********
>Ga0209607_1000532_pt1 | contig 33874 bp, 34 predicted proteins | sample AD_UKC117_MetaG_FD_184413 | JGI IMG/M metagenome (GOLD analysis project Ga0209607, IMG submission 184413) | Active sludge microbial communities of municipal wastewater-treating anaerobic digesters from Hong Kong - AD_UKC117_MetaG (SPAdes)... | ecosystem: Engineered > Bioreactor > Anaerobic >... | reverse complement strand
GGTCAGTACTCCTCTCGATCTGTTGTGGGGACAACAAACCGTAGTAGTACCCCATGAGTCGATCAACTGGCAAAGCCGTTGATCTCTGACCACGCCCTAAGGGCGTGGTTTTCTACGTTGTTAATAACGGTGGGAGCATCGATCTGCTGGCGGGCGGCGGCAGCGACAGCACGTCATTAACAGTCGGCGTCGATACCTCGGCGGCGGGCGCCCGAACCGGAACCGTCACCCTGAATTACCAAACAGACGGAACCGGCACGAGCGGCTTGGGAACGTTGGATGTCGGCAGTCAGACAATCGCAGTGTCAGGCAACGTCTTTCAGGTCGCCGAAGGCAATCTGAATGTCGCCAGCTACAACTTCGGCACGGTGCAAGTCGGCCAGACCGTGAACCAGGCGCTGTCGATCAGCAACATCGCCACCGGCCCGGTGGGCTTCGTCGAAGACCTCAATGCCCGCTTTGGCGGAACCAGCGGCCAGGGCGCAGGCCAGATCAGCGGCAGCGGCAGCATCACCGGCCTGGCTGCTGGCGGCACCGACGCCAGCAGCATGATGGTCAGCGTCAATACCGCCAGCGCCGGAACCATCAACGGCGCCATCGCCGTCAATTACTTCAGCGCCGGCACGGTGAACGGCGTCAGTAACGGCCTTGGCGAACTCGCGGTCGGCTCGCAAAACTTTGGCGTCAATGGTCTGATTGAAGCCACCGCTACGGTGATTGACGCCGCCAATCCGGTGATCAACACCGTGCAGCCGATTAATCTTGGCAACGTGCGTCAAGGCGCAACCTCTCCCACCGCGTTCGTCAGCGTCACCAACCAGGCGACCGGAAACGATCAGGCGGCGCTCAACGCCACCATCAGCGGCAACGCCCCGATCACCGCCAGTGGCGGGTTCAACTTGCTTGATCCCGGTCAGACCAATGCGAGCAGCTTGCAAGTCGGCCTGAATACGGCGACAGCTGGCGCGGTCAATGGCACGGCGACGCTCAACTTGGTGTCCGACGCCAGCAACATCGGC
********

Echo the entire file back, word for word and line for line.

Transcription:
>Ga0209607_1000532_pt1 | contig 33874 bp, 34 predicted proteins | sample AD_UKC117_MetaG_FD_184413 | JGI IMG/M metagenome (GOLD analysis project Ga0209607, IMG submission 184413) | Active sludge microbial communities of municipal wastewater-treating anaerobic digesters from Hong Kong - AD_UKC117_MetaG (SPAdes)... | ecosystem: Engineered > Bioreactor > Anaerobic >... | reverse complement strand
GGTCAGTACTCCTCTCGATCTGTTGTGGGGACAACAAACCGTAGTAGTACCCCATGAGTCGATCAACTGGCAAAGCCGTTGATCTCTGACCACGCCCTAAGGGCGTGGTTTTCTACGTTGTTAATAACGGTGGGAGCATCGATCTGCTGGCGGGCGGCGGCAGCGACAGCACGTCATTAACAGTCGGCGTCGATACCTCGGCGGCGGGCGCCCGAACCGGAACCGTCACCCTGAATTACCAAACAGACGGAACCGGCACGAGCGGCTTGGGAACGTTGGATGTCGGCAGTCAGACAATCGCAGTGTCAGGCAACGTCTTTCAGGTCGCCGAAGGCAATCTGAATGTCGCCAGCTACAACTTCGGCACGGTGCAAGTCGGCCAGACCGTGAACCAGGCGCTGTCGATCAGCAACATCGCCACCGGCCCGGTGGGCTTCGTCGAAGACCTCAATGCCCGCTTTGGCGGAACCAGCGGCCAGGGCGCAGGCCAGATCAGCGGCAGCGGCAGCATCACCGGCCTGGCTGCTGGCGGCACCGACGCCAGCAGCATGATGGTCAGCGTCAATACCGCCAGCGCCGGAACCATCAACGGCGCCATCGCCGTCAATTACTTCAGCGCCGGCACGGTGAACGGCGTCAGTAACGGCCTTGGCGAACTCGCGGTCGGCTCGCAAAACTTTGGCGTCAATGGTCTGATTGAAGCCACCGCTACGGTGATTGACGCCGCCAATCCGGTGATCAACACCGTGCAGCCGATTAATCTTGGCAACGTGCGTCAAGGCGCAACCTCTCCCACCGCGTTCGTCAGCGTCACCAACCAGGCGACCGGAAACGATCAGGCGGCGCTCAACGCCACCATCAGCGGCAACGCCCCGATCACCGCCAGTGGCGGGTTCAACTTGCTTGATCCCGGTCAGACCAATGCGAGCAGCTTGCAAGTCGGCCTGAATACGGCGACAGCTGGCGCGGTCAATGGCACGGCGACGCTCAACTTGGTGTCCGACGCCAGCAACATCGGC